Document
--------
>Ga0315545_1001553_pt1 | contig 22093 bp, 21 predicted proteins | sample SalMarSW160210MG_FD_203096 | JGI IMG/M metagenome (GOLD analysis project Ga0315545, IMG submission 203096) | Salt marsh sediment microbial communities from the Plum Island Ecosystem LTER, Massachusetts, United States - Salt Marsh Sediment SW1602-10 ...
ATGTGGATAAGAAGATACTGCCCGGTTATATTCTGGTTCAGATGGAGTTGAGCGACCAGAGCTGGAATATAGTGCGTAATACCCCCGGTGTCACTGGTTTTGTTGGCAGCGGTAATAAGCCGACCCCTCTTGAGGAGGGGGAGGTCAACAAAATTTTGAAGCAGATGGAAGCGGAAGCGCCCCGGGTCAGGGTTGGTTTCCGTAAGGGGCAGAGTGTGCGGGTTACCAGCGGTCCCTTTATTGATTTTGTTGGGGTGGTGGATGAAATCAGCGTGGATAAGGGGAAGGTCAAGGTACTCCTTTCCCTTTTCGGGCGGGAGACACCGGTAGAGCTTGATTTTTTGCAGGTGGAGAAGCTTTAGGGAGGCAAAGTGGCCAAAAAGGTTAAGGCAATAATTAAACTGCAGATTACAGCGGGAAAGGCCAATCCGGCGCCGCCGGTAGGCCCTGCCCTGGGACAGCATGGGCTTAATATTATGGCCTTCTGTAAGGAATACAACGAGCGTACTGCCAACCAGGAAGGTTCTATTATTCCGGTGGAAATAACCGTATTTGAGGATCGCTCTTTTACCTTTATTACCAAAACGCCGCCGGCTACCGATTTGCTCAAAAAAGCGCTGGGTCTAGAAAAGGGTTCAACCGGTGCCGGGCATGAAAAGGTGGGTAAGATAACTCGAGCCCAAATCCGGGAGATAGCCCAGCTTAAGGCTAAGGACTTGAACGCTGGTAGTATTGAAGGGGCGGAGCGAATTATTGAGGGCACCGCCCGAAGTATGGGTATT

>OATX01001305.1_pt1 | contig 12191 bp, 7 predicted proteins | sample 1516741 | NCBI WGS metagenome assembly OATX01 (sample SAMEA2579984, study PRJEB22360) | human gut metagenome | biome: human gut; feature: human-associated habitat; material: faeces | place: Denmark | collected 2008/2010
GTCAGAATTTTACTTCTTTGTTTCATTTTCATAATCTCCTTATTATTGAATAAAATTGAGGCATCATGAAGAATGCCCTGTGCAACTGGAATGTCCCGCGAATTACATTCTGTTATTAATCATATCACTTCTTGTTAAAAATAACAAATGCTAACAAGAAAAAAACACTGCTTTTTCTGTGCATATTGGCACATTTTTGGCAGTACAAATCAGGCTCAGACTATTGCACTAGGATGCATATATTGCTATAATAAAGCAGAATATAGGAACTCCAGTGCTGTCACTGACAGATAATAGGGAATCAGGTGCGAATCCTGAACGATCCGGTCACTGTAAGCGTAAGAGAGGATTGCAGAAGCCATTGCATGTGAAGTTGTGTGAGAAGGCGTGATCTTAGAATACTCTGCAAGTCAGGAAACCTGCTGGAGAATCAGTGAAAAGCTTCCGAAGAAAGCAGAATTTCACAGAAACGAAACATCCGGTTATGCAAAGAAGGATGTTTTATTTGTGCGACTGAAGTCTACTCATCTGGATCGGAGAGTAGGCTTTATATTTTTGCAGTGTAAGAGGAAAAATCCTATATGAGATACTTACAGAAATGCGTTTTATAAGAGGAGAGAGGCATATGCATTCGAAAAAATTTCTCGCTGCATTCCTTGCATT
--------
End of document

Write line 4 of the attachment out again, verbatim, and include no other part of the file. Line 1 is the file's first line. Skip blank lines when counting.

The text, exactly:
GTCAGAATTTTACTTCTTTGTTTCATTTTCATAATCTCCTTATTATTGAATAAAATTGAGGCATCATGAAGAATGCCCTGTGCAACTGGAATGTCCCGCGAATTACATTCTGTTATTAATCATATCACTTCTTGTTAAAAATAACAAATGCTAACAAGAAAAAAACACTGCTTTTTCTGTGCATATTGGCACATTTTTGGCAGTACAAATCAGGCTCAGACTATTGCACTAGGATGCATATATTGCTATAATAAAGCAGAATATAGGAACTCCAGTGCTGTCACTGACAGATAATAGGGAATCAGGTGCGAATCCTGAACGATCCGGTCACTGTAAGCGTAAGAGAGGATTGCAGAAGCCATTGCATGTGAAGTTGTGTGAGAAGGCGTGATCTTAGAATACTCTGCAAGTCAGGAAACCTGCTGGAGAATCAGTGAAAAGCTTCCGAAGAAAGCAGAATTTCACAGAAACGAAACATCCGGTTATGCAAAGAAGGATGTTTTATTTGTGCGACTGAAGTCTACTCATCTGGATCGGAGAGTAGGCTTTATATTTTTGCAGTGTAAGAGGAAAAATCCTATATGAGATACTTACAGAAATGCGTTTTATAAGAGGAGAGAGGCATATGCATTCGAAAAAATTTCTCGCTGCATTCCTTGCATT